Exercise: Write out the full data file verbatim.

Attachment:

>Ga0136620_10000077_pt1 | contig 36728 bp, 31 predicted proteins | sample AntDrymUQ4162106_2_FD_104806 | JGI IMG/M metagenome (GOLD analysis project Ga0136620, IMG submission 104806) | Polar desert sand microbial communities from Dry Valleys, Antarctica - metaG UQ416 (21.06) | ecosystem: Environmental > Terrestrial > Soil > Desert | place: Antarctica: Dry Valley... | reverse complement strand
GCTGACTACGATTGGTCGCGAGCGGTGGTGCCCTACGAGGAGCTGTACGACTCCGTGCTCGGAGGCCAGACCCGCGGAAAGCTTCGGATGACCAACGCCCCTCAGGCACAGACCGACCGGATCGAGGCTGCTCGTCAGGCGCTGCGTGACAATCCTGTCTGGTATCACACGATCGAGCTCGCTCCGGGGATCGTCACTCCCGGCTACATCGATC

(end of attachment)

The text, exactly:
>Ga0136620_10000077_pt1 | contig 36728 bp, 31 predicted proteins | sample AntDrymUQ4162106_2_FD_104806 | JGI IMG/M metagenome (GOLD analysis project Ga0136620, IMG submission 104806) | Polar desert sand microbial communities from Dry Valleys, Antarctica - metaG UQ416 (21.06) | ecosystem: Environmental > Terrestrial > Soil > Desert | place: Antarctica: Dry Valley... | reverse complement strand
GCTGACTACGATTGGTCGCGAGCGGTGGTGCCCTACGAGGAGCTGTACGACTCCGTGCTCGGAGGCCAGACCCGCGGAAAGCTTCGGATGACCAACGCCCCTCAGGCACAGACCGACCGGATCGAGGCTGCTCGTCAGGCGCTGCGTGACAATCCTGTCTGGTATCACACGATCGAGCTCGCTCCGGGGATCGTCACTCCCGGCTACATCGATC